Fledgling US meat-free burger maker Impossible Foods has stood by the key ingredient in its flagship product after a local NGO claimed the company was told by regulatory officials it had not provided enough proof of its safety.
US environmental and consumer advocacy body ETC Group claimed it had obtained documents that showed the country’s Food and Drug Administration believed Impossible Foods’ evidence of the safety of the soy leghemoglobin used in its burger “individually and collectively, [does] not establish the safety of SLH for consumption, nor do they point to a general recognition of safety.”
ETC Group research programme manager Jim Thomas said the FDA “told Impossible Foods that its burger was not going to meet government safety standards”. Thomas said Impossible Foods, which has secured financial backing from investors including Singapore’s state-owned Temasek Holdings and Bill Gates, “should pull the burgers from the market unless and until safety can be established by the FDA”.
The New York Times first reported on ETC Group’s claims, which the newspaper said centred on documents the NGO obtained under a Freedom of Information Request.
Impossible Foods has hit back, insisting “the world’s leading experts on food safety and allergenicity agreed multiple times [soy leghemoglobin] is safe to eat”.
In a statement, the company said: “Impossible Foods engaged respected, objective academics, who are among the world’s top experts in food safety and allergenicity. They repeatedly agreed that Impossible Foods’ key ingredient, soy leghemoglobin, is GRAS. Nevertheless, in addition … Impossible Foods voluntarily submitted a GRAS Notice to the FDA, seeking the agency’s independent review and comment.”
Impossible Foods said it had not initially conducted research on the ingredient using rats but had since done so. It said it would submit the results of the study to the FDA later this month.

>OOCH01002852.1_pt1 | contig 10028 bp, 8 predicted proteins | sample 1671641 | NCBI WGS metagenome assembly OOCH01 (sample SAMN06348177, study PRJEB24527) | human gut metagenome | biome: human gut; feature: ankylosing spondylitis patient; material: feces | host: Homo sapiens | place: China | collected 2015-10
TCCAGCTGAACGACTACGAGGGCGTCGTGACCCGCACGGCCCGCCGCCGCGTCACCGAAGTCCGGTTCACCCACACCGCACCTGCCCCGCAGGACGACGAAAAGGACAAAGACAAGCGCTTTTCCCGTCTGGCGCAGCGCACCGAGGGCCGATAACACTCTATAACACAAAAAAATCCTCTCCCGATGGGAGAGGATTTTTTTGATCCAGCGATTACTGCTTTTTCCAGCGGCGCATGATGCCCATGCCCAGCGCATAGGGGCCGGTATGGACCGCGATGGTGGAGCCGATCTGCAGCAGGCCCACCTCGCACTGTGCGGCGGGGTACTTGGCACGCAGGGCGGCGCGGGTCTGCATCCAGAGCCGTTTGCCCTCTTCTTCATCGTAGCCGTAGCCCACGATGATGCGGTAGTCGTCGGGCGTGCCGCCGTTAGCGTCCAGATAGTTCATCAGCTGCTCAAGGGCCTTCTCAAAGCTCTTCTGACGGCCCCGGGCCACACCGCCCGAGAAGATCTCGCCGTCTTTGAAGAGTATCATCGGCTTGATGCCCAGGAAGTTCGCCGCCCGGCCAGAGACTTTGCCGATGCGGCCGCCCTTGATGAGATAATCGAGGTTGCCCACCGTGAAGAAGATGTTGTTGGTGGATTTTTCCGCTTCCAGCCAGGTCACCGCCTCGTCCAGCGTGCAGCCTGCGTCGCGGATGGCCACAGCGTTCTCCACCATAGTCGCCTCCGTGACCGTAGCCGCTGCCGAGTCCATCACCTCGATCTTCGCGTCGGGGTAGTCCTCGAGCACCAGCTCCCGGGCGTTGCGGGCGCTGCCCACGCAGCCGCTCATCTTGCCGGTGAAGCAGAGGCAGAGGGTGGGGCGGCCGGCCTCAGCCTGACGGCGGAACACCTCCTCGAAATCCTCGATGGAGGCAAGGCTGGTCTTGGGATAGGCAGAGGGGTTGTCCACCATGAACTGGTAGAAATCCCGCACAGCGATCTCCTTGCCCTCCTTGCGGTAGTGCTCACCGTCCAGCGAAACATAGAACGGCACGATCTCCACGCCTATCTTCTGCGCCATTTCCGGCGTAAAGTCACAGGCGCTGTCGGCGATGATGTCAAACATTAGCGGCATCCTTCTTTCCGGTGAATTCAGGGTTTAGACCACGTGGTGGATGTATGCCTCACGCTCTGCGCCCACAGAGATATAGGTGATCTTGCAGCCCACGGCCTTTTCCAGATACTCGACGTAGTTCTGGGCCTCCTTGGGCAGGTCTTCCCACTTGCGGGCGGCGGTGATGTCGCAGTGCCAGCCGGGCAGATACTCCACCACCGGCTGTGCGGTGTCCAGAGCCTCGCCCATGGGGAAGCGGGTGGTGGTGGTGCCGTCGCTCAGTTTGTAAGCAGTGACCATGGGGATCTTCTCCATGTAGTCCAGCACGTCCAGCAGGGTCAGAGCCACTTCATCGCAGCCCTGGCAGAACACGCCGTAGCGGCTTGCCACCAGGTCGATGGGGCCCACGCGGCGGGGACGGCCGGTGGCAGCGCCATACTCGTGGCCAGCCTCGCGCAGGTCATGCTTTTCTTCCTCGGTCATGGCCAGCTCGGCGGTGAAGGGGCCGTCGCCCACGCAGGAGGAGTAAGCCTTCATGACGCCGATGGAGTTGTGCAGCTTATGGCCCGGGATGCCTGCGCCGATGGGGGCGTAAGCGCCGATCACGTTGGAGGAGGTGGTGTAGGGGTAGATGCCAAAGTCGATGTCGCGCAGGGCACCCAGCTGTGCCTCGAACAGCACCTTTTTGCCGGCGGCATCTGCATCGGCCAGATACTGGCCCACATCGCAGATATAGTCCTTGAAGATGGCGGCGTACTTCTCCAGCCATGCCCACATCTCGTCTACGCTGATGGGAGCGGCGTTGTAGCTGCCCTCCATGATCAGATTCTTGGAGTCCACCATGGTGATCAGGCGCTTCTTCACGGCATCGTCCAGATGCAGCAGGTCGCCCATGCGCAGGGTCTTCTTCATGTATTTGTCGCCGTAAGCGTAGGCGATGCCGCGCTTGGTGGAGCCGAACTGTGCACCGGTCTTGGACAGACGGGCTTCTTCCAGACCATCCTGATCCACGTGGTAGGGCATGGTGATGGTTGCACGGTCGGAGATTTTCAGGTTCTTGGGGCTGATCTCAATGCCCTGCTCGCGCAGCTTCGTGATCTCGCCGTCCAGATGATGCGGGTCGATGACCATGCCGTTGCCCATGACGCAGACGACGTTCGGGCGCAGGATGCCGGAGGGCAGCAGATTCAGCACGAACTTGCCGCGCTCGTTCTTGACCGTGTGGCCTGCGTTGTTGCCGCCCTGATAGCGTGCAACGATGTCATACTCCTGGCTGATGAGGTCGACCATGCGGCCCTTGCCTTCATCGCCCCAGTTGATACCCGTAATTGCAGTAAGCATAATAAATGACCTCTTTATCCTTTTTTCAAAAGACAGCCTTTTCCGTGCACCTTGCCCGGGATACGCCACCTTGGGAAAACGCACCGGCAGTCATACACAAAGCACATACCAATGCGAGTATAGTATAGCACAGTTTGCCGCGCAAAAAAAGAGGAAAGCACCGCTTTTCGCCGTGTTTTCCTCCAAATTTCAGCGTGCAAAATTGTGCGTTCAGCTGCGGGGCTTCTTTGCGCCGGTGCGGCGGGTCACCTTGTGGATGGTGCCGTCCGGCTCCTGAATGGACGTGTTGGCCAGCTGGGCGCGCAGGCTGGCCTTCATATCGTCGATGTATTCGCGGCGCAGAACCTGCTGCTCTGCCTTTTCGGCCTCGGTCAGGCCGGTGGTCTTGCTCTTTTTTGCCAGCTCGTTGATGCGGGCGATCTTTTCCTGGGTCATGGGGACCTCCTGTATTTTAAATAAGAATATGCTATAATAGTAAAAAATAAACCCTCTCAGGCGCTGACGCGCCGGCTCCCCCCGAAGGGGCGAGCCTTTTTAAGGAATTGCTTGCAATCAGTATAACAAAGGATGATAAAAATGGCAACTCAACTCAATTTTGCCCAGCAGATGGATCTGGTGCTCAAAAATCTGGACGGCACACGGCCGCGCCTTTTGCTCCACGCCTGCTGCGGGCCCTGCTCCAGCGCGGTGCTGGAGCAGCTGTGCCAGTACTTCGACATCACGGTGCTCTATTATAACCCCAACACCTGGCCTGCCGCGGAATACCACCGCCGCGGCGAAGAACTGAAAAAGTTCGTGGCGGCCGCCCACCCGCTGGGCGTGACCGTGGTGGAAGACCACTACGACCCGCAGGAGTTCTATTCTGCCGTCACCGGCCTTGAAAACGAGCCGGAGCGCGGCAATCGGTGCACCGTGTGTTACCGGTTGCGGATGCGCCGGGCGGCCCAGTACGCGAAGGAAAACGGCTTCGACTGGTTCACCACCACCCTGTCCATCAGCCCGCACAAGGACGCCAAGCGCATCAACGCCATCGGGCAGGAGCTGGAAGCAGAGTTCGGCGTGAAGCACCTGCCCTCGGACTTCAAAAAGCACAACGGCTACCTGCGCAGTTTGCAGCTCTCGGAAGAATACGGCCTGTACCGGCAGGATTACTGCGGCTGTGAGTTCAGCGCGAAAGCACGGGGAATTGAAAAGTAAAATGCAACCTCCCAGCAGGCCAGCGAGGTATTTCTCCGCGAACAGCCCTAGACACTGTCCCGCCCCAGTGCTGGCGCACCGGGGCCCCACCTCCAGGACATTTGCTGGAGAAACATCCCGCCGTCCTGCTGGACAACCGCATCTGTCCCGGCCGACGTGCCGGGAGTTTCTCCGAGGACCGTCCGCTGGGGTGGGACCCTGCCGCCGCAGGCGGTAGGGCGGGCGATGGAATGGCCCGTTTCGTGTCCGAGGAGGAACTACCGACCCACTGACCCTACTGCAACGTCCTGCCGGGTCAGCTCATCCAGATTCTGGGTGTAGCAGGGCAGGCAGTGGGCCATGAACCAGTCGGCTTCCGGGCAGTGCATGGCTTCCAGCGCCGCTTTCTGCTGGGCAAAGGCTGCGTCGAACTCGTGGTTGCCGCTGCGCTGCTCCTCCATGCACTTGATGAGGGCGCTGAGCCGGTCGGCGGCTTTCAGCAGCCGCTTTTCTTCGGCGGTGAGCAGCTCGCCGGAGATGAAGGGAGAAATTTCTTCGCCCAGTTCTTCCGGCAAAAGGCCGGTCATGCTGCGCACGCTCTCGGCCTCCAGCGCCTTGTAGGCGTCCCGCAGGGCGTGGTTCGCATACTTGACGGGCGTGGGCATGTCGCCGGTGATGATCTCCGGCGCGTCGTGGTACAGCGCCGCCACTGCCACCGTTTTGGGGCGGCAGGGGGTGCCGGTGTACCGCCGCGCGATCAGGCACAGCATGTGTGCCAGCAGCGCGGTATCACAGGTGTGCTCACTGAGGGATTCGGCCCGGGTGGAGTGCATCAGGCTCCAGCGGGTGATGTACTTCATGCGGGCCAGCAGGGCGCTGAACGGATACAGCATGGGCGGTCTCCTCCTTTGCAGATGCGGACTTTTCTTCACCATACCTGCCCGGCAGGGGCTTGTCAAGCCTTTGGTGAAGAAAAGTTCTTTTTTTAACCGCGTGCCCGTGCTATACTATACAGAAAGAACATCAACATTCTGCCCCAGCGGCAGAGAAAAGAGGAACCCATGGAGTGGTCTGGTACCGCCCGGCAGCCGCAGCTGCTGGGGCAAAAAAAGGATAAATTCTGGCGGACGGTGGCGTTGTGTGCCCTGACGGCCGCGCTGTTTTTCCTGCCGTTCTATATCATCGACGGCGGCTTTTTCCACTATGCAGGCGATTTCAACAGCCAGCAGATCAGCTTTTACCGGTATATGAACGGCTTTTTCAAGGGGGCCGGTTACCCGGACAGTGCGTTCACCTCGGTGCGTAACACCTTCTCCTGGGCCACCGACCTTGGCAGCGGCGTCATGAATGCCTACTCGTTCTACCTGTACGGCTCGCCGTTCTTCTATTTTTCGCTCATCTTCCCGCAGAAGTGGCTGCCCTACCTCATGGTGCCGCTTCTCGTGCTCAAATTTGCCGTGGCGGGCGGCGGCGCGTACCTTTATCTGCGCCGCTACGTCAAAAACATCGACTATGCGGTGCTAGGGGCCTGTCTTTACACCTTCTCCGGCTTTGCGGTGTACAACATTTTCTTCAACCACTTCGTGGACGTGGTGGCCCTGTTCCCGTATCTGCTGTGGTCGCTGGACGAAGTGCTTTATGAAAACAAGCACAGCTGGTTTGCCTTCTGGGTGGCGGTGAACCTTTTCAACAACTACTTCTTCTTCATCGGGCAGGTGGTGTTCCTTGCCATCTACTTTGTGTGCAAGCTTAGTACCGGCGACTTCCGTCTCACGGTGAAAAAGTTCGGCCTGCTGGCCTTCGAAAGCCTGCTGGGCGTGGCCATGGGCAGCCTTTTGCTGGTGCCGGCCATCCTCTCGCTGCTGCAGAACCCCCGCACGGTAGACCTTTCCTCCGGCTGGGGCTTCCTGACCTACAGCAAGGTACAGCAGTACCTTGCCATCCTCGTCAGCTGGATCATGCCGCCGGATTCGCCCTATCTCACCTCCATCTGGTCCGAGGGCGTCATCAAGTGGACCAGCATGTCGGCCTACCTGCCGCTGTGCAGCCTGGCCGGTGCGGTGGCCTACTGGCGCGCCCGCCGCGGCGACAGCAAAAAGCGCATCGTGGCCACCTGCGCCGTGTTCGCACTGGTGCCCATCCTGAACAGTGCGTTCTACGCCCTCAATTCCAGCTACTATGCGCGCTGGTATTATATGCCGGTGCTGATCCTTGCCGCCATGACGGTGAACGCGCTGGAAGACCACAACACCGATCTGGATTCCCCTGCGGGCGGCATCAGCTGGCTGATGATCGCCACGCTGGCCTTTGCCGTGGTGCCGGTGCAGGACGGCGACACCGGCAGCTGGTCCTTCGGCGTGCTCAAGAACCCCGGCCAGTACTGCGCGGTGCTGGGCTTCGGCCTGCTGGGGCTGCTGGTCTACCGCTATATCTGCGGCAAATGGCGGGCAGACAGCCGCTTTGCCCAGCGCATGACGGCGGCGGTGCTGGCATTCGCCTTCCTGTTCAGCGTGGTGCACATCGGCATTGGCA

“The study examined whether consumption of soy leghemoglobin in amounts orders of magnitude above normal dietary exposure would produce any adverse effects. There were none. A comprehensive search of allergen databases found that soy leghemoglobin has a very low potential for allergenicity. In compliance with federal regulations, Impossible Foods labels its product to reflect the potential allergens soy and wheat.”
Though still a small cohort of the US population, the numbers of consumers who identify as vegetarian or vegan is rising. There is also growing interest among meat-eaters to reduce their meat intake. With these consumer trends as a backdrop, a number of companies have developed and are marketing plant-based products that they claim, to varying degrees, resemble the texture and taste of meat.
Earlier this month, Impossible Foods announced it had attracted US$75m in investment led by Temasek.
The latest investment round at Impossible Foods was the first time Temasek has backed the California-based business. The San Francisco-based Open Philanthropy Project has also backed the company for the first time.
Existing investors Bill Gates, California fund Khosla Ventures and Hong Kong-based Horizon Ventures also pledged contributions, although Impossible Foods did not provide any other financial details.